The repurchase policy of the fund must provide for:

  • A level of liquidity which enables the repurchase of participatory interests within 30 days of receipt of an instruction to repurchase.
  • The circumstances under which the manager may suspend repurchase of participatory interests.

A manager must limit the exposure of a retail fund to 30% of the NAV of the portfolio per counterparty, other than a bank, in relation to OTC derivatives. The total value of the exposure is calculated using the verifiable mark to market value of the derivative including any over- collateralised amount. The manager is permitted to net OTC derivative positions with the same counter-party and in the same portfolio.

A manager is obligated to ensure that the collateral arrangements satisfy the rules set out in regulation 32(2) which require, inter alia, that:

  • Collateral agreements must be governed by appropriate international collateral agreements.
  • The creditworthiness of the issuer of collateral must be considered.
  • The collateral obligation is legally enforceable and that the collateral will be available to the fund without recourse to the counter-party.
  • The fund must not accept securities of the counter-party as collateral.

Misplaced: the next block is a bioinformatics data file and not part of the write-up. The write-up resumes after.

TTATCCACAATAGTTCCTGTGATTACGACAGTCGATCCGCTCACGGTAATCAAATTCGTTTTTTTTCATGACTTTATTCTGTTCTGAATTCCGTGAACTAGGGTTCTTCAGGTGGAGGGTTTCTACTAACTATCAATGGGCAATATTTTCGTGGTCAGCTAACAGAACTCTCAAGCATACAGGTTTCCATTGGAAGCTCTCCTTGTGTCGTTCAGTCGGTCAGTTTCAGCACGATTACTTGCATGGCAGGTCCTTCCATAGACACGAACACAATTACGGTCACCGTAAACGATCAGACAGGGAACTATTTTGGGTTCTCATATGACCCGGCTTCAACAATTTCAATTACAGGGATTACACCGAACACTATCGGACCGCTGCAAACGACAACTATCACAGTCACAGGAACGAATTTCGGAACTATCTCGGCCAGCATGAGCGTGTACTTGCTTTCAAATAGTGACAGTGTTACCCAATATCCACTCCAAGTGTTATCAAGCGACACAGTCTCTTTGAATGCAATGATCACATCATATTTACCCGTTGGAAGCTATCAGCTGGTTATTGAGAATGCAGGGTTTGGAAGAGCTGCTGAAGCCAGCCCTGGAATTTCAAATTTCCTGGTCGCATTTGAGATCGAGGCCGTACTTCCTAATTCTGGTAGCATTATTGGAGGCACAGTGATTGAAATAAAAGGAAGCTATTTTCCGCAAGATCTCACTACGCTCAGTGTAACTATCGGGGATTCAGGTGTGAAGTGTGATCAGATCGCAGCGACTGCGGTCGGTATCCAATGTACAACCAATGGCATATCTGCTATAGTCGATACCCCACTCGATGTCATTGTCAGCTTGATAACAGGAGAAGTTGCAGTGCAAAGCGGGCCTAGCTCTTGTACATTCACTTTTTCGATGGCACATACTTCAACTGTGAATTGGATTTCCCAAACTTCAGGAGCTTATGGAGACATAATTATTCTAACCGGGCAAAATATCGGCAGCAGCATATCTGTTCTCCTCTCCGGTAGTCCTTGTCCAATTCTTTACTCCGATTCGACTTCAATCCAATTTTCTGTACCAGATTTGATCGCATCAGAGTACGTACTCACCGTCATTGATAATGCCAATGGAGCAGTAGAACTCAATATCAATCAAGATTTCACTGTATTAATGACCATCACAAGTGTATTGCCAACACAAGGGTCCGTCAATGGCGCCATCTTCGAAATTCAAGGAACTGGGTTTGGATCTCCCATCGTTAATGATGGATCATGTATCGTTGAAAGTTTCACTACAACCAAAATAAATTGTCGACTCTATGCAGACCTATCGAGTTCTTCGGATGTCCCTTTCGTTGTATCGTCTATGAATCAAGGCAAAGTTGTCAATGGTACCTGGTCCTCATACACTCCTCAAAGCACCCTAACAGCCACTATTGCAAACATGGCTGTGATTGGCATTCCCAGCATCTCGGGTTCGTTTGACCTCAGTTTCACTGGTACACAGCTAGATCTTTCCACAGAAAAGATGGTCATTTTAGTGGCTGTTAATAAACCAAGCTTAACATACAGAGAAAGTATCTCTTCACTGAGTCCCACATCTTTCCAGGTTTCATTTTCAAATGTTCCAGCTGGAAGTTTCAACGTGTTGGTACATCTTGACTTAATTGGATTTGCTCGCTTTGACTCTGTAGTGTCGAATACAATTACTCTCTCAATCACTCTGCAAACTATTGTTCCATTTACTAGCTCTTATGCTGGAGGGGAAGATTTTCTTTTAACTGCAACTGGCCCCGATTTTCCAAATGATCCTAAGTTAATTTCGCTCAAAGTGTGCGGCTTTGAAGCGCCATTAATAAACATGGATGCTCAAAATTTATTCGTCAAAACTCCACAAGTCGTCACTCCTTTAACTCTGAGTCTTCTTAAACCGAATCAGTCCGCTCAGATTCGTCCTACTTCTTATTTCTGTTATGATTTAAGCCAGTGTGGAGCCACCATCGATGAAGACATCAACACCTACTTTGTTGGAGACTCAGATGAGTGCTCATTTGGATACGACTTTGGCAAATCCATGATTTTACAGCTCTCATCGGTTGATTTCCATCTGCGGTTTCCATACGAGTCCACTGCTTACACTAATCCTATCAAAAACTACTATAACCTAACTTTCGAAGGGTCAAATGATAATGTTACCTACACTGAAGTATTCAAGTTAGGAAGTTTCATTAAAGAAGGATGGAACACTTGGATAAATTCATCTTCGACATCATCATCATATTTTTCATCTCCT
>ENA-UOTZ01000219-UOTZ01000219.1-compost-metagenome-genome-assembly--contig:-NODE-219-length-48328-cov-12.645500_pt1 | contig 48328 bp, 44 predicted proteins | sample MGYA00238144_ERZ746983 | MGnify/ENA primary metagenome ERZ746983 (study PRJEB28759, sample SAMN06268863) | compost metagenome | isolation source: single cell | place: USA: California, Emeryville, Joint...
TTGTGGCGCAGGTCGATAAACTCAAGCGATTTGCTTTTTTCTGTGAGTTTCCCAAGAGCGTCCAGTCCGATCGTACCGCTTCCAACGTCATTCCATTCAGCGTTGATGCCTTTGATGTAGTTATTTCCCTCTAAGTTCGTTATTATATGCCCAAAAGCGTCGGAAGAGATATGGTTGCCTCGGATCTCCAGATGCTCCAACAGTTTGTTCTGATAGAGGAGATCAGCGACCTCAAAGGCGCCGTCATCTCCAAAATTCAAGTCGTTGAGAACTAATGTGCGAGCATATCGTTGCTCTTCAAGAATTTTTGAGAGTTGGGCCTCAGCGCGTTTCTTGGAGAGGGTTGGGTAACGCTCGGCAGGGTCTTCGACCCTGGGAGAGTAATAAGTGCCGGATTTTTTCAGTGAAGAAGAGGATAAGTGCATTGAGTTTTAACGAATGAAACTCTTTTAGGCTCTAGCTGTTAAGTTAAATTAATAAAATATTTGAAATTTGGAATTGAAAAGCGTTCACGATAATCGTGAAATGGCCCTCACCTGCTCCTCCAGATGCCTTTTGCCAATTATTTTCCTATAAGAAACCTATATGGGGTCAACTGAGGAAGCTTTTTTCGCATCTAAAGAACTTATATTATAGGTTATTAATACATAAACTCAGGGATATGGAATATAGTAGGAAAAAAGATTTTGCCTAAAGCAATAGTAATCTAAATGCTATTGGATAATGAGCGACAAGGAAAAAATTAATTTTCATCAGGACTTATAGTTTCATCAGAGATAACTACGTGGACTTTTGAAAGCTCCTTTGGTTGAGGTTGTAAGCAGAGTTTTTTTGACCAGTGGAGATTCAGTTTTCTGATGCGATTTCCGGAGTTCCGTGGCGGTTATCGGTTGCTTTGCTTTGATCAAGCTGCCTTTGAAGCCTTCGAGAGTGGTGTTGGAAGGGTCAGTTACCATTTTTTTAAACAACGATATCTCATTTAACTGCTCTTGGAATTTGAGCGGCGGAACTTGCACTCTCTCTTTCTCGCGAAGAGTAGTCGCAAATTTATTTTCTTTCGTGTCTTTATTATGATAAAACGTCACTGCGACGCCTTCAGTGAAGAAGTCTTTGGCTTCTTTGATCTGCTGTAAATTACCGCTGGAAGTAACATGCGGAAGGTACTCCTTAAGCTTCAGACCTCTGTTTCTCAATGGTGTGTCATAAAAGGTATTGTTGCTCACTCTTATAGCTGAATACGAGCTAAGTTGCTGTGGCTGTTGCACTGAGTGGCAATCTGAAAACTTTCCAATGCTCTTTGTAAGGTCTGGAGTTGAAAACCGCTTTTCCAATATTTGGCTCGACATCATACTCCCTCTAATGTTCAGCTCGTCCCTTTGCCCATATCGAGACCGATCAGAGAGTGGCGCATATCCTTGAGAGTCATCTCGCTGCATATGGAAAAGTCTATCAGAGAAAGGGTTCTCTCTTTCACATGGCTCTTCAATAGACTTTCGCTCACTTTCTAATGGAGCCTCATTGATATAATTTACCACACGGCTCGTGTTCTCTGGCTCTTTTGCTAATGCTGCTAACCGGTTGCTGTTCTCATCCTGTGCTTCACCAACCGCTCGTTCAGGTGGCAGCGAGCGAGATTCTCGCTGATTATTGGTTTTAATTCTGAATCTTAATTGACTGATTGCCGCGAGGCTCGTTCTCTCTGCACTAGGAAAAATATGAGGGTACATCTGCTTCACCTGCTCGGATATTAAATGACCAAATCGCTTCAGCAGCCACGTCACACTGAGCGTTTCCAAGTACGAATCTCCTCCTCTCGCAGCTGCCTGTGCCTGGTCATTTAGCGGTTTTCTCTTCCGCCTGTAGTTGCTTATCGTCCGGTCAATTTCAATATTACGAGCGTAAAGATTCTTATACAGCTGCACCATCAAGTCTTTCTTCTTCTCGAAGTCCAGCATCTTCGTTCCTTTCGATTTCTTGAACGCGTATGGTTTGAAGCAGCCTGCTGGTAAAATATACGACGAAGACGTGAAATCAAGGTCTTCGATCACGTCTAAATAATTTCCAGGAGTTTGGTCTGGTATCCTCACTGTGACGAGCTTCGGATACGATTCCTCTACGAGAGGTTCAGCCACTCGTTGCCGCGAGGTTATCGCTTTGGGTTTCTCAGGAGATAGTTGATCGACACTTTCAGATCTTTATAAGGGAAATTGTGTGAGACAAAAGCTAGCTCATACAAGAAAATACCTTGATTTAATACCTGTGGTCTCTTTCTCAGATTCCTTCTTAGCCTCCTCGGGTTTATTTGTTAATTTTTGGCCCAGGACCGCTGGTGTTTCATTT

• The fund must manage the reinvestment risk of cash collateral appropriately.

A retail fund may invest into the following asset classes, subject to the exposure limit set out in Schedule A to the regulations:

  • Securities and money market instruments listed on an exchange, or dealt with on a market which is regulated and open to the public.
  • OTC derivatives.
  • Participatory interests in collective investment schemes.
  • Financial indices.

The potential loss on an investment must be limited to the amount paid to acquire it and the liquidity of the instruments/securities must not compromise the ability of the hedge fund to meet its repurchase obligations.

A manager may not include in any retail fund investments:

  • Commodities where physical delivery of the commodities is possible.
  • Immovable property.
  • Private equity.